Reviews for Meet Addy : An American Girl
Horn Book Guide Reviews 1994
American Girls Collection. Without romanticizing a shameful period in American history, the compelling and gripping narratives focus on Addy, a young girl enslaved in North Carolina who escapes to freedom with her mother, and her struggles as a free person trying to learn to read. Each book ends with an informative synopsis of the African-American experience during the time period. Copyright 1998 Horn Book Guide Reviews
Kirkus Reviews 1993 September
An African-American, widely praised for her first adult novel (All-Bright Court, 1991), initiates a series about a girl born in slavery and growing up during Reconstruction. This first book is not so much plotted as planned to exemplify carefully researched experiences: after Addy's father and older brother are sold in 1864, she and Momma easily follow Poppa's plan to flee from North Carolina to Philadelphia, with just a couple of suspenseful episodes en route. A number of grim details are included (Addy knows hunger, an overseer once forces her to eat tobacco worms, and the whip is a constant threat), but the emphasis is on the courage, love, and solidarity of Addy's family (Momma's charitable words when half her family's just been sold stretch credulity). An authentic (if slightly bland), accessiblestory for those who aren't ready for the grim reality of books like Paulsen's Nightjohn (p. 67). Touching, well-crafted realistic paintings; historical note. (Fiction. 8-12) Copyright 1999 Kirkus Reviews
School Library Journal Reviews 1994 January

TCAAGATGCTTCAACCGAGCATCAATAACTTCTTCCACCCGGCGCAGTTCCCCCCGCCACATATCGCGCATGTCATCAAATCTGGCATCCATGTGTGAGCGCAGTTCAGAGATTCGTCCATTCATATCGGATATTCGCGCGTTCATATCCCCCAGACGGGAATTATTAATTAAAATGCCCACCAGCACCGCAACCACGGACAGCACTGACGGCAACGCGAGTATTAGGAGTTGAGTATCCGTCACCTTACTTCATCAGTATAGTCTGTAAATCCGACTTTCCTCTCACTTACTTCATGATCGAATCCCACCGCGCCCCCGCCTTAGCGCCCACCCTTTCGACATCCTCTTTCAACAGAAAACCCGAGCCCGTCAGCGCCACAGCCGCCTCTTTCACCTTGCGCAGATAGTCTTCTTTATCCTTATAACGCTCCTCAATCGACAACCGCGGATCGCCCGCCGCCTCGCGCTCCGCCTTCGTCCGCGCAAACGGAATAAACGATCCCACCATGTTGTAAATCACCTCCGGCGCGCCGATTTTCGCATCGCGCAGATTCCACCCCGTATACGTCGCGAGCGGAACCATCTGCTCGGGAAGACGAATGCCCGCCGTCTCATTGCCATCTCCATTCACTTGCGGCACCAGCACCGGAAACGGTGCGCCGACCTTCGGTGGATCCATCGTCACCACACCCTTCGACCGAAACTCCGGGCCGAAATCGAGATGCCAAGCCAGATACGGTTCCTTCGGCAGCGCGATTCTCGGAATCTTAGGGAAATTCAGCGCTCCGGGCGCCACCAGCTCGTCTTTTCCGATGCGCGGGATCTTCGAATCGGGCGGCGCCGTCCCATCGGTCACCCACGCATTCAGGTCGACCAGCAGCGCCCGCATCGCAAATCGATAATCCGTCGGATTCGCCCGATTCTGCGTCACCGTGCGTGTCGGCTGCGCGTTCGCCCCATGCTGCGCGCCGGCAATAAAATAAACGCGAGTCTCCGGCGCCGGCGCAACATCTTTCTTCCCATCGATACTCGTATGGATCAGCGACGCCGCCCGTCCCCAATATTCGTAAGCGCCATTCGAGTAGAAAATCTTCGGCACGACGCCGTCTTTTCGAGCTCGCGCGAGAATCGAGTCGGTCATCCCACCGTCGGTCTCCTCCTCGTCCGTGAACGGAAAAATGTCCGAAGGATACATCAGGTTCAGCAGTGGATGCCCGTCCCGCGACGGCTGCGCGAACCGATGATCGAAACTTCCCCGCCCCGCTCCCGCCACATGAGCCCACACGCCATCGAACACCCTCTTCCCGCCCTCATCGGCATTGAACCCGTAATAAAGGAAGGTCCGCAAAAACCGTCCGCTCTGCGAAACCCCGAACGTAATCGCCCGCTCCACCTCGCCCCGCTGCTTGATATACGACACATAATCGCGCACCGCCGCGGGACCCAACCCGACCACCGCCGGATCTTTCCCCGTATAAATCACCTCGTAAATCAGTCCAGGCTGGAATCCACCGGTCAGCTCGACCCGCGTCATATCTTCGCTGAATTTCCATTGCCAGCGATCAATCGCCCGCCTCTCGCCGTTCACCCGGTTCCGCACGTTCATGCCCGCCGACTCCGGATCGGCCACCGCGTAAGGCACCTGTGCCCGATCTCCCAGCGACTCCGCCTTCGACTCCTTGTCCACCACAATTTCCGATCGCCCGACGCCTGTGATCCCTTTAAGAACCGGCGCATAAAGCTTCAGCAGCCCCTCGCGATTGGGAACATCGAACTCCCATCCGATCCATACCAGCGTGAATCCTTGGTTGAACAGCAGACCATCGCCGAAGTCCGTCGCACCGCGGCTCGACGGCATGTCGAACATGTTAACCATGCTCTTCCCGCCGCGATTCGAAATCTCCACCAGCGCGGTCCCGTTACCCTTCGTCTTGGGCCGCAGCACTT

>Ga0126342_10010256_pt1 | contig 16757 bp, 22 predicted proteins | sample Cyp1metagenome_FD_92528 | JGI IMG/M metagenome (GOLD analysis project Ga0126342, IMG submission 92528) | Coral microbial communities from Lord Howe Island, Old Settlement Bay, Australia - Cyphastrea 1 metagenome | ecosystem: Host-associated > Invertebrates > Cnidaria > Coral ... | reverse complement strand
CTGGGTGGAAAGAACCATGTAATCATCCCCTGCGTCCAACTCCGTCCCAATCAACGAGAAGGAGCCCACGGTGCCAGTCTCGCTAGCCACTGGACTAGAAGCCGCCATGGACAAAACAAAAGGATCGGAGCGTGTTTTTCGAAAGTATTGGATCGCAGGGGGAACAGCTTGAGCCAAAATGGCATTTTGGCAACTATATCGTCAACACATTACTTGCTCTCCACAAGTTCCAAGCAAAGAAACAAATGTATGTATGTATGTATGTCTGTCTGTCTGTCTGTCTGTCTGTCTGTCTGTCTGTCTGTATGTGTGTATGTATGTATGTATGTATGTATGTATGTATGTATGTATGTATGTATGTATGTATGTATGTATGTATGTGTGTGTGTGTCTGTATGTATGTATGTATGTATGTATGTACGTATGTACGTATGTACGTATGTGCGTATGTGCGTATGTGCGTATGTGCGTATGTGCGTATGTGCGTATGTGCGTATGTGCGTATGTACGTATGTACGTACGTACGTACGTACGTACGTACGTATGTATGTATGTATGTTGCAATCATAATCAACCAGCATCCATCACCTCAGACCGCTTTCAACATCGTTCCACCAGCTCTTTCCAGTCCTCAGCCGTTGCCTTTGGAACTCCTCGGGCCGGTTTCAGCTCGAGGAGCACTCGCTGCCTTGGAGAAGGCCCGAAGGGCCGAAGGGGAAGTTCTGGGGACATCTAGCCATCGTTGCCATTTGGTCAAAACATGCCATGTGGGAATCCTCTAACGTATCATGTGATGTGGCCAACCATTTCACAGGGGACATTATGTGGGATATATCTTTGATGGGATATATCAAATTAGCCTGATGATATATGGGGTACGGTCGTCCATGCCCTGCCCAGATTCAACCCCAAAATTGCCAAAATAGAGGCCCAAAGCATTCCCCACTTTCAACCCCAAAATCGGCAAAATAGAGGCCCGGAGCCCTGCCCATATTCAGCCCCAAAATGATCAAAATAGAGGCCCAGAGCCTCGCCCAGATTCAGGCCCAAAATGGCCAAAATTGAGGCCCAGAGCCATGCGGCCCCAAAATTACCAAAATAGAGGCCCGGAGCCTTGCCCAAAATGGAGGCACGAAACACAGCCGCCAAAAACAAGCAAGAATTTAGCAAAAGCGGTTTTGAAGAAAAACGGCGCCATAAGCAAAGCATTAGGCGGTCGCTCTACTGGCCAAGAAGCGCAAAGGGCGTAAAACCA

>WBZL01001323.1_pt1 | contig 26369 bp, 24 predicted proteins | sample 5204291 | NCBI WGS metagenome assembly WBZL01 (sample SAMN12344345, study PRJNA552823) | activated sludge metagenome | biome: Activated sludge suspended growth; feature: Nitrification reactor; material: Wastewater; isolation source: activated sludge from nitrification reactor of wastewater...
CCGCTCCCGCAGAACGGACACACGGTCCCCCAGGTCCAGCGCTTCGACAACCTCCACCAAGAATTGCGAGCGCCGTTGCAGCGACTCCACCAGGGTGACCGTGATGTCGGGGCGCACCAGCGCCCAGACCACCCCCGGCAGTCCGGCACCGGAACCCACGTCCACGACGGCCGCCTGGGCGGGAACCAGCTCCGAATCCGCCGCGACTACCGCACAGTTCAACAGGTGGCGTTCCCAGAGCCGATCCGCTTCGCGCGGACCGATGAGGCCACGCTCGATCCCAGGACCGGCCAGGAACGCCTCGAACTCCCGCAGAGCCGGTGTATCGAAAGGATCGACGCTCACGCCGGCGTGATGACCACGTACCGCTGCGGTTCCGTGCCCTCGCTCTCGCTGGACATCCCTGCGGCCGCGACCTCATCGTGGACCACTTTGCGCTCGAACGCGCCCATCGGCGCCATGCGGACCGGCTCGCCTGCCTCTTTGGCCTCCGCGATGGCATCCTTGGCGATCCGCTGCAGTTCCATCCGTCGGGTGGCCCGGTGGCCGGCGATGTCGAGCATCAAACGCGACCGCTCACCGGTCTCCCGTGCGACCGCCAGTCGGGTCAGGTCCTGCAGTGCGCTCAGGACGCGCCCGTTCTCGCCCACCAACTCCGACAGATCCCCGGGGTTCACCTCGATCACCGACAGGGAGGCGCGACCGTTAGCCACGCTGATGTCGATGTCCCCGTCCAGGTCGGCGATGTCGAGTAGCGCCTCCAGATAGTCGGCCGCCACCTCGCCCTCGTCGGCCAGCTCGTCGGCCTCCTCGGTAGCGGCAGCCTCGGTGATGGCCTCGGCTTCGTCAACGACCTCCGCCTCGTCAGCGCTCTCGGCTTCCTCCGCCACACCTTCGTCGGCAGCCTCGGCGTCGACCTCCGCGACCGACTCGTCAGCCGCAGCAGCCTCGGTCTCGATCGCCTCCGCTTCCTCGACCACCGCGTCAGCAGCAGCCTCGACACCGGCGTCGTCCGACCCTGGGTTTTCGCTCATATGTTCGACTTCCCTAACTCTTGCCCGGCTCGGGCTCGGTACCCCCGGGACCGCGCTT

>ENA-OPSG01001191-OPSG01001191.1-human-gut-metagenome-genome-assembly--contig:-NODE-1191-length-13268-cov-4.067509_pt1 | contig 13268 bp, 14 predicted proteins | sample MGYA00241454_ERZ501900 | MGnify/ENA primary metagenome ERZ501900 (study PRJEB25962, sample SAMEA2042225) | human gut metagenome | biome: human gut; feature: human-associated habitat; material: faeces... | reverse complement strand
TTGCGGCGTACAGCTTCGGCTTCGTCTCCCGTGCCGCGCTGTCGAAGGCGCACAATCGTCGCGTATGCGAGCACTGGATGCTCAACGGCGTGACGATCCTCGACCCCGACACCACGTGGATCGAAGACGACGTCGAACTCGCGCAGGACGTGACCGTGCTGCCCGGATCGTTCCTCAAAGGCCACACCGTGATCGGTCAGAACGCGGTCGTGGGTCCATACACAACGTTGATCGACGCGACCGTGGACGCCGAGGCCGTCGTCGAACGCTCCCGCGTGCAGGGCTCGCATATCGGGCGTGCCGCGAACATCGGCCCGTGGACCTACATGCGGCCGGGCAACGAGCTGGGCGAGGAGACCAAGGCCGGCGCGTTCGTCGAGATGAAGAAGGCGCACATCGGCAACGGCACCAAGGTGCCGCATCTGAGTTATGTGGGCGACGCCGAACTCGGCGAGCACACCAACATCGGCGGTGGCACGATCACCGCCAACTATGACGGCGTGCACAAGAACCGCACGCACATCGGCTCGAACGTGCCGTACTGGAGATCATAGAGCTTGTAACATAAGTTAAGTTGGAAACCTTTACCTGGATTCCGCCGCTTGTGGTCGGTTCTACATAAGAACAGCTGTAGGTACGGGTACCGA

Gr 3-6-Addy is a nine-year-old slave when the first story opens in 1864. The likable young heroine wakes up to hear her parents discussing whether they should try to escape or wait until the end of the war. Readers follow the girl into the tobacco fields where she worms the plants, feel her heartbreak as she sees her beloved father sold, and steal through the night with her as she and her mother make a run for the North. Their hunger, the loss of her baby sister, insect bites, and the fear of Confederate soldiers all ring true. While most of their hardships are resolved a bit too quickly, youngsters will empathize with and relate to the strong characters. The book ends as mother and daughter make their way to Philadelphia, but there's no indication that the family is reunited. Addy Learns a Lesson is a more self-contained story. Now in Philadelphia, the girl goes to school for the first time and makes a friend. She learns that there are haves and have-nots, the effects of jealousy, and the double-edged sword of freedom. Attractive, subtly shaded, realistic full-color paintings bring characters and scenes to life, dramatically conveying feelings and action. A ``Peek into the Past'' section of photographs and facts is appended to each title. These series entries will be popular additions to historical fiction collections.-Susannah Price, Boise Public Library, ID Copyright 1994 Cahners Business Information.